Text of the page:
This Full House

This Full House by Virginia Euwer Wolff returns to the lives of LaVaughn and Jolly as the conclusion of the Make Lemonade Trilogy. LaVaughn is now working to get into college and hopes that her involvement in the Women in Medical Science program with the famed Dr. Moore will help her reach this goal. It turns out that Dr. Moore has some secrets of her own, and, let's face it, LaVaughn can never help but be curious. In the meantime, while Jolly is absent for a good portion of the book, busy studying for her G.E.D., her children Jeremy and Jilly take on new importance in this novel that questions the role of mothers in the lives of children, and the meaning of their absence (also furthered by LaVaughn's pregnant friend Annie). Jody also returns in this last installment, adding to LaVaughn's general confusion and giving her a glimpse into the potential that college could hold.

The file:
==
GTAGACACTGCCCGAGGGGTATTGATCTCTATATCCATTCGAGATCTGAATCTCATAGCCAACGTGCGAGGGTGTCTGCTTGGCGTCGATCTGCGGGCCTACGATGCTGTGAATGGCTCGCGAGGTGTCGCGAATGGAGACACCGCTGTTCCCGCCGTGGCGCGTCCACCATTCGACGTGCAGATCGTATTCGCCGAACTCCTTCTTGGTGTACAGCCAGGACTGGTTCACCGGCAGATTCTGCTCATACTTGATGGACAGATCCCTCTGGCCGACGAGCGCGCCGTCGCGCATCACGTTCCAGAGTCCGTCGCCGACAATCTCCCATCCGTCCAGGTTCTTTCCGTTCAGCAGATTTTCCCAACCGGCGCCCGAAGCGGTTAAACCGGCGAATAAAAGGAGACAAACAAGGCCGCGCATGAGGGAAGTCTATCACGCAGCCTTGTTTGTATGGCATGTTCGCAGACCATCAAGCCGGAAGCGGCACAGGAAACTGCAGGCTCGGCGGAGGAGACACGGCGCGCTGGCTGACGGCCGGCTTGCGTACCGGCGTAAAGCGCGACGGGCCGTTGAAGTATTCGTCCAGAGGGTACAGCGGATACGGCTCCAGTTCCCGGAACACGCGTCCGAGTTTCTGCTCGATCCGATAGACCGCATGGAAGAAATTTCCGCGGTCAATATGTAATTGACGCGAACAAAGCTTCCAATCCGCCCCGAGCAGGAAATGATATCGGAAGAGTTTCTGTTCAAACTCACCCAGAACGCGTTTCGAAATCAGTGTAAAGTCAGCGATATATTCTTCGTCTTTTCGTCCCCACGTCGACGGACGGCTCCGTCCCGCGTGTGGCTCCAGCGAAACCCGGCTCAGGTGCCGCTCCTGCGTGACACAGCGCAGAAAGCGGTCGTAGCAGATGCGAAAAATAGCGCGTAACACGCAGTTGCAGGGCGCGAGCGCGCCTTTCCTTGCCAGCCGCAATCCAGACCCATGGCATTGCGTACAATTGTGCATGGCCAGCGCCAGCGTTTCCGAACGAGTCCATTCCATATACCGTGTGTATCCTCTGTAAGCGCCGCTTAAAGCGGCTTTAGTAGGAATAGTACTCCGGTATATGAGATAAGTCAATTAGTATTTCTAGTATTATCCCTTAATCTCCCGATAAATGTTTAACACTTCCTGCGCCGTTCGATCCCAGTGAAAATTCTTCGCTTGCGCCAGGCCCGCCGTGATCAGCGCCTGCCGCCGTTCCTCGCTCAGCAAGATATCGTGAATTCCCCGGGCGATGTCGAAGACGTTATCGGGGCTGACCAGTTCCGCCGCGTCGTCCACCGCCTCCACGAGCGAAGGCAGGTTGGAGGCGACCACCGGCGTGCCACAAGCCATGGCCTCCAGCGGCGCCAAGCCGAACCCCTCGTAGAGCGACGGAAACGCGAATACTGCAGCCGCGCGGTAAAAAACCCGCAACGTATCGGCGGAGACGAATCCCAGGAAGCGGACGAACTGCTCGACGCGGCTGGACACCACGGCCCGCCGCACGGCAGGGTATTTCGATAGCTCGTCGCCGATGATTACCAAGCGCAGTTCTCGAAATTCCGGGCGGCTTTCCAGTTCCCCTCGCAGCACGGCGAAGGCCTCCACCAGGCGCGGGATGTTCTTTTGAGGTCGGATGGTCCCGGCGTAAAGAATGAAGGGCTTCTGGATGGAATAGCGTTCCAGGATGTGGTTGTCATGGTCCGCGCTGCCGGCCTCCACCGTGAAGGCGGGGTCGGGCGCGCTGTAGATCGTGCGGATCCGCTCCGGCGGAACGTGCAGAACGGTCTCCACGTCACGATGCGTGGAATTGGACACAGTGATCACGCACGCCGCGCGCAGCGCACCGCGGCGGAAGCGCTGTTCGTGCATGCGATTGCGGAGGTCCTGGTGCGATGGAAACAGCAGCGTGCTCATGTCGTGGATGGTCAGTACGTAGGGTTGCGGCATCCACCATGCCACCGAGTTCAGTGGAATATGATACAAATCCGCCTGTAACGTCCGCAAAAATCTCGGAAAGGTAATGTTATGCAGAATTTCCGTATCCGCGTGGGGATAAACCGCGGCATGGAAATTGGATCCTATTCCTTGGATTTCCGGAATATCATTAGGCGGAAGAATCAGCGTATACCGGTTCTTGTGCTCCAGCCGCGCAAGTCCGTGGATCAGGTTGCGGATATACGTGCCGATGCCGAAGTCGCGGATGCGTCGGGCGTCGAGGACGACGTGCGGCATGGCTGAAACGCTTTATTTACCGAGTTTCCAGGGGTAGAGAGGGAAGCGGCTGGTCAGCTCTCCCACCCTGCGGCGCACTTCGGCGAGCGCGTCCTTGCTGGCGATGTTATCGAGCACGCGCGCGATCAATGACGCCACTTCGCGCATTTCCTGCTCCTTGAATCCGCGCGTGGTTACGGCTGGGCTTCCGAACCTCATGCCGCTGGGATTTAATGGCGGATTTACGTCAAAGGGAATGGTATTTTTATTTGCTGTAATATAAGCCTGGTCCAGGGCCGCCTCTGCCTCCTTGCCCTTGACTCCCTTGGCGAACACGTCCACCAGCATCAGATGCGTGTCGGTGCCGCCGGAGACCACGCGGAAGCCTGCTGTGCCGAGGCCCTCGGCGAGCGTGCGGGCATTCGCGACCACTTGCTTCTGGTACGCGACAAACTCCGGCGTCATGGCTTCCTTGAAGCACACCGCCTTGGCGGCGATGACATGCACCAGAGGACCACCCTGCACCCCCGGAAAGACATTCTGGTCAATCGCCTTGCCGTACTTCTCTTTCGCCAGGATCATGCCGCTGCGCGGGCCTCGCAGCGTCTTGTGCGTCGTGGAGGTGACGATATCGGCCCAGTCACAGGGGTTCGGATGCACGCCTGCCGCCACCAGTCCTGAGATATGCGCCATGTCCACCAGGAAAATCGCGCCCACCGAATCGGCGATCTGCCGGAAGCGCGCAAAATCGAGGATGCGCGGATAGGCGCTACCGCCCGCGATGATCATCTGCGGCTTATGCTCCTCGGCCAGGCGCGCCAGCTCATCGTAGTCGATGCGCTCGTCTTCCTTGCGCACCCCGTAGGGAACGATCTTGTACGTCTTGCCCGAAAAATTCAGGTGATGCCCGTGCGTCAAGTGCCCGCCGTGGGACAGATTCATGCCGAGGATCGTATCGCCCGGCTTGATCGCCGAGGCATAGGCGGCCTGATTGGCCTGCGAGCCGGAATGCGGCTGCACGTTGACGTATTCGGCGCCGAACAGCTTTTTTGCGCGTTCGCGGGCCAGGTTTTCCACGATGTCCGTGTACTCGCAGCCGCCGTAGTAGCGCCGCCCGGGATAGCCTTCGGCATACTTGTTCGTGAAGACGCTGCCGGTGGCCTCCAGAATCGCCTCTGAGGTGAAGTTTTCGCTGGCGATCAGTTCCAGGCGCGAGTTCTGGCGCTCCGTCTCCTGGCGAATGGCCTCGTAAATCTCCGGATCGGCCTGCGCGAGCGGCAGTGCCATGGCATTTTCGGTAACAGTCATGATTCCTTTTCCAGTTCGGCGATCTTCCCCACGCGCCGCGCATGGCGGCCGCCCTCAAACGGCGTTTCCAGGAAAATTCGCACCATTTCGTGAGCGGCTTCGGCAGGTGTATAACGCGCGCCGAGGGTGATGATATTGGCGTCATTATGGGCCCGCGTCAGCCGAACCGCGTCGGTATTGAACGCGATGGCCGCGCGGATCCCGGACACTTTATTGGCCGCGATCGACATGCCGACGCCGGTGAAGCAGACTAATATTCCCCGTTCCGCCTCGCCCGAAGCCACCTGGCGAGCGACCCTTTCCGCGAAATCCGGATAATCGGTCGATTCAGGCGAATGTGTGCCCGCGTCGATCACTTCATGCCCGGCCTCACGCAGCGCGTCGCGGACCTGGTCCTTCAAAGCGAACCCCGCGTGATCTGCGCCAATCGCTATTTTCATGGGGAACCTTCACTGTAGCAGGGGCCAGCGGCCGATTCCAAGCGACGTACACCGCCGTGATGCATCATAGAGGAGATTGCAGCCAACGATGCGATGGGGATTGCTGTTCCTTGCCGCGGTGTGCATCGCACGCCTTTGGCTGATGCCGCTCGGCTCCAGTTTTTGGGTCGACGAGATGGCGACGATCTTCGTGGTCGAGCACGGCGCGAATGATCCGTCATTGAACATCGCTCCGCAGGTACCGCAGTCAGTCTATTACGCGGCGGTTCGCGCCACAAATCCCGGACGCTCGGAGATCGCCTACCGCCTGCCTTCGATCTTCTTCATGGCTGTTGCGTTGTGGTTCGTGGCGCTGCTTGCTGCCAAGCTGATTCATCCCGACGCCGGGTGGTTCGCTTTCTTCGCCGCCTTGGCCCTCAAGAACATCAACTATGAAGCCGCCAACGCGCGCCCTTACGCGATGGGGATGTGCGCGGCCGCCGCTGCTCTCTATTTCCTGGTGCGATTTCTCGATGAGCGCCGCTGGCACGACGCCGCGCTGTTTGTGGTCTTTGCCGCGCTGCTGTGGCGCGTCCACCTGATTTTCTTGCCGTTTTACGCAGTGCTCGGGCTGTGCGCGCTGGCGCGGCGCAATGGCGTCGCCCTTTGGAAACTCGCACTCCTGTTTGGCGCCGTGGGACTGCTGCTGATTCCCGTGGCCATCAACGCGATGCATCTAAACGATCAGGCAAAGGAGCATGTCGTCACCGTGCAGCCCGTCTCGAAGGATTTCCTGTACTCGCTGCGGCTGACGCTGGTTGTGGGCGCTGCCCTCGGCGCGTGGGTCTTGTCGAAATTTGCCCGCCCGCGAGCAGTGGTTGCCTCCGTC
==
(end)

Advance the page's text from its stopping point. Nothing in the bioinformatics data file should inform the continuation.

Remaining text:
Told in prose, This Full House is fast-paced and does not take long to read despite being nearly 500 pages in length. As LaVaughn's participation in
Women in Medical Science is central to the book, it makes sense that there be a lot of science throughout the novel, but I have to admit that the amount was at times intimidating. The scientific details were remarkable, of course, but often too technical to be appreciated by a non-science person like myself. Still, Wolff's This Full House deals with teenage pregnancy and parenthood impressively, especially considering the current political side to this issue. Overall, a more than satisfactory conclusion for LaVaughn and Jolly, full of emotion, even despite the wait. 8 out of 10.

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